Whether your magazine is a passion project or a profit driver, you want to make an impact. How can you maximize that impact with a small staff?
The answer is efficiency: collaborating painlessly with contributors, streamlining your work by creating systems, and using tools that automate away the annoying, repetitive tasks.
When these pieces line up, your small staff gets to invest their time in the work that matters: producing a great publication.
Provide Clear Direction for Contributors
You remember asking for a 1200-word interview, delivered by January 15. You received a 2000-word opinion piece on February 1. What happened?
No matter how skilled your contributors are, they can’t read minds or remember everything you say. (Bummer.) As an editor, it’s your job to provide clear direction. It’s normal to think we are crystal clear: after all, we understand what we’re saying. But miscommunications happen. If you have an enthusiastic group of writers, but you’re never quite sure what they’ll turn in, there’s work to do.
Some tips for clear assignments:
- Write down the assignment details. A phone conversation is great, but it’s not easy to capture all the details. By writing it down, you provide a resource that you and the writer can reference.
- Associate all work with deadlines. Ensure that specific assignments are broken down into specific deadlines, including the parts that fall to your staff rather than the contributor. This might mean that there’s a submission deadline, a deadline for proofreading, a deadline for editorial review, and a deadline for typesetting. Deadlines keep everyone on track.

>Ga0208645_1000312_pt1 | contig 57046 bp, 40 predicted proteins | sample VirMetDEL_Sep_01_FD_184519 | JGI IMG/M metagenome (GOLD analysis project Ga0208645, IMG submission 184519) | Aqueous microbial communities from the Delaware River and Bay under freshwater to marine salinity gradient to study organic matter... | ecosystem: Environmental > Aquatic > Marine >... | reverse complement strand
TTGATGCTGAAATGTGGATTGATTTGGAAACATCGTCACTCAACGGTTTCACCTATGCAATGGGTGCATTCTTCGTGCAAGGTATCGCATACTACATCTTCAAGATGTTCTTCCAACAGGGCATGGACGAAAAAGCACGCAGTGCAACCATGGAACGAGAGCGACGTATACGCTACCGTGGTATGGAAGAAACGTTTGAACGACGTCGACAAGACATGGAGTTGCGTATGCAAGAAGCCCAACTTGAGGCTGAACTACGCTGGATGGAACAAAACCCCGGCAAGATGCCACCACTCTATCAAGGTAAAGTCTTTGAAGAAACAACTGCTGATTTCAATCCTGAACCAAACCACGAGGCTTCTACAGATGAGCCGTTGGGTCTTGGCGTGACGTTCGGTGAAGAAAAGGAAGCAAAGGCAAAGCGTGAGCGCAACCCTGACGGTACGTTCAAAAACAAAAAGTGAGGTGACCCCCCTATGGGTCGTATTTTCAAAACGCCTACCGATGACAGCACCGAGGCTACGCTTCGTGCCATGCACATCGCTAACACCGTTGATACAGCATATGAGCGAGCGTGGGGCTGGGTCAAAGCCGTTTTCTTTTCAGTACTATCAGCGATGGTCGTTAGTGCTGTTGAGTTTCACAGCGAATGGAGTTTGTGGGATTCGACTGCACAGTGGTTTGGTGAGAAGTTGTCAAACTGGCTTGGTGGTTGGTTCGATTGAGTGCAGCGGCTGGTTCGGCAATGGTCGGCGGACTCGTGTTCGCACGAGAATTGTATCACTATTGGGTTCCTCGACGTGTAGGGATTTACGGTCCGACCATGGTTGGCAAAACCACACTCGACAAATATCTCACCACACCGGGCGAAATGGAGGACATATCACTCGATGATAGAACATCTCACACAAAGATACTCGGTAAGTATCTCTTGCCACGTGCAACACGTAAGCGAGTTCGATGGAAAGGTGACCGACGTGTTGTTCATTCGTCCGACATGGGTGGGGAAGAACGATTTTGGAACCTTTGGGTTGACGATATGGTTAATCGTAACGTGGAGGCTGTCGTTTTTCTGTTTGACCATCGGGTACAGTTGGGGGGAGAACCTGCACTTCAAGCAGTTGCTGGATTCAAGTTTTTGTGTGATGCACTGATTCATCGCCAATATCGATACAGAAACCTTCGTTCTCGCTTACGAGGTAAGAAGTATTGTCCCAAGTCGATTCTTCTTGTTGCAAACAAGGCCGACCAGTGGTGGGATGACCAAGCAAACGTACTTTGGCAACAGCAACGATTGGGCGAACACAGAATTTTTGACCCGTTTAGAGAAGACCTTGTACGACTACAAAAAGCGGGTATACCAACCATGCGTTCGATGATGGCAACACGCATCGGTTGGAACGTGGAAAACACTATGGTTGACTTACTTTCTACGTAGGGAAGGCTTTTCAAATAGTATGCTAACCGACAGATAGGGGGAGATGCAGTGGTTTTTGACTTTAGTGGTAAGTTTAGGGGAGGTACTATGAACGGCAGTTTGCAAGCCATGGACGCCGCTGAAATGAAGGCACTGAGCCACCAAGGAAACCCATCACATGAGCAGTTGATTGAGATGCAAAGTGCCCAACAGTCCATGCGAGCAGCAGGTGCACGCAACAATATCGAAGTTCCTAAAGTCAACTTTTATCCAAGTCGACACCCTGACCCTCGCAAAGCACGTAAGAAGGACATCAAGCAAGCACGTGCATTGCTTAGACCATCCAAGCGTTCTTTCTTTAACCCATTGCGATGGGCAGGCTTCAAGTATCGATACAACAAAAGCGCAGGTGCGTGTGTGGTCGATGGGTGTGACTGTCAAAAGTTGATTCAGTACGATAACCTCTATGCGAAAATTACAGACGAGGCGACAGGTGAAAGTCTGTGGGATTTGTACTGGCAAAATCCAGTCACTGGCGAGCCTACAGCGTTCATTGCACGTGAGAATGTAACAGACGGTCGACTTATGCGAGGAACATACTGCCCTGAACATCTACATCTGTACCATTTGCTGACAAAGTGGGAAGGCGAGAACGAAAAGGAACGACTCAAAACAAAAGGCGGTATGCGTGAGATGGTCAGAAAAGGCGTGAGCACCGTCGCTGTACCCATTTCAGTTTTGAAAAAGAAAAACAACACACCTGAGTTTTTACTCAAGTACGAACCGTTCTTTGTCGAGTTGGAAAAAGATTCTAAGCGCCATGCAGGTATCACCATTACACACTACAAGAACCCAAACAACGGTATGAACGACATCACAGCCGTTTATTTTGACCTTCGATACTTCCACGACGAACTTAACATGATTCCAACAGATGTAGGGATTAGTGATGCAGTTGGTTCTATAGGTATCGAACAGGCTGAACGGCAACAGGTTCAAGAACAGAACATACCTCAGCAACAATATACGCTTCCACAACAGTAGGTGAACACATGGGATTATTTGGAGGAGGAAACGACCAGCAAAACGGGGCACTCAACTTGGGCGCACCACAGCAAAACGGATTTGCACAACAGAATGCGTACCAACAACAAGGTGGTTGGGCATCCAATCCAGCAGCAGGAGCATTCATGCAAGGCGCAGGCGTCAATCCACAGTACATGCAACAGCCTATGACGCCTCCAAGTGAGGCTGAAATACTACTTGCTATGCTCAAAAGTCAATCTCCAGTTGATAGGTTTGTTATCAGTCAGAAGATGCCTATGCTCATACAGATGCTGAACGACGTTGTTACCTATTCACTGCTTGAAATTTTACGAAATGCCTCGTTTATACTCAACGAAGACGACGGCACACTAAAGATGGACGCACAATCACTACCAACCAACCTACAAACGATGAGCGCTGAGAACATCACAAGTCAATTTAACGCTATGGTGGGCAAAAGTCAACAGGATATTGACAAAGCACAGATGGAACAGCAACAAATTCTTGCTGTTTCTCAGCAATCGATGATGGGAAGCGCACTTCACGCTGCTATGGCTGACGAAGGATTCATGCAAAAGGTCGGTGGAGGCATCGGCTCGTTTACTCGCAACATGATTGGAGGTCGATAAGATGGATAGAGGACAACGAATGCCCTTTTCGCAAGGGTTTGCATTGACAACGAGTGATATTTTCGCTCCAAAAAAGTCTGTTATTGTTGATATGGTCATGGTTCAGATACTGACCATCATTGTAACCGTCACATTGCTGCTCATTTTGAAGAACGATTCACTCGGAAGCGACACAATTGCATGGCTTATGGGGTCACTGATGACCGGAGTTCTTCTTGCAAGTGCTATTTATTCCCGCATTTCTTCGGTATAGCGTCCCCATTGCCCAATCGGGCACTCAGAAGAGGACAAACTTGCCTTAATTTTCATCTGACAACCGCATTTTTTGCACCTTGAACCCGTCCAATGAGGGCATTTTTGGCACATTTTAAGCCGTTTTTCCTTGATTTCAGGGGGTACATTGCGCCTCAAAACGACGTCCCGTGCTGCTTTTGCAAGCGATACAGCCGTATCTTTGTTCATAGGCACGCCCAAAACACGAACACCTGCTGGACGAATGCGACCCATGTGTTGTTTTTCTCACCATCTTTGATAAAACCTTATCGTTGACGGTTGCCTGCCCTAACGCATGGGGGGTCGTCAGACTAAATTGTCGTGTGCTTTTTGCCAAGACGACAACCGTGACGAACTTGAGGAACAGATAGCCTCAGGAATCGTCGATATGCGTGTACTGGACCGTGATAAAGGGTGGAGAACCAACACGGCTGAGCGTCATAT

- Create a template for assignments. If you’re writing assignment briefs from scratch, you’re wasting time that you could spend on more important projects. (And you may be forgetting to add all of the details.) Start from the general guidelines — rules that apply to all the pieces you publish. You can refer to these in every template. From there, think about guidelines for specific types of writing. For example, you publish poetry under 20 lines, or opinion pieces are 1,200 – 1,500 words. If you already have these guidelines as templates, you won’t need to rewrite them for each assignment.
If you’re not sure where to start with your assignment templates, start with these questions:
- What is the topic?
- What approach will the writer take?
- What type of piece is it?
- How long will the piece be?
Clear direction is critical when working with contributors. You can make that easier by systematizing your work process. Assignment templates are the first step, but you can take it further.
Build a Simple System for Writing Contributors and Internal Staff
Whether you’re working with 5 contributors or 50, a simple system amplifies your efforts. This is especially true when your staff includes multiple editors. Imagine being a contributor where one editor prefers pieces to be emailed as an MS Word file, but another wants a Google Document shared via Slack. It’s a recipe for confusion, missed deadlines, and wasted time.
To start formalizing a system, ask yourself:
- How do I want to receive pitches?
- Who accepts pitches?
- How many pitches can be accepted for each issue?
- How do I want to receive submissions and communicate revisions?
- Does editing involve the contributor or only the staff?
- What will the revision workflow look like?
- Who is involved in the revision workflow?
- What are the deadlines for each step?
- How do contributors get paid?
Systems require buy-in from everyone involved.
Q: How do you build a system that gets abandoned in 3 weeks or never fully implemented?
A: Design it in a vacuum and fail to get buy-in from those affected.
Before you formalize a system, talk to other staff members. Understand what they want from the system. You might start by surveying every editor to find out what they like about their current process. Or maybe your team sits down for a morning to workshop the process.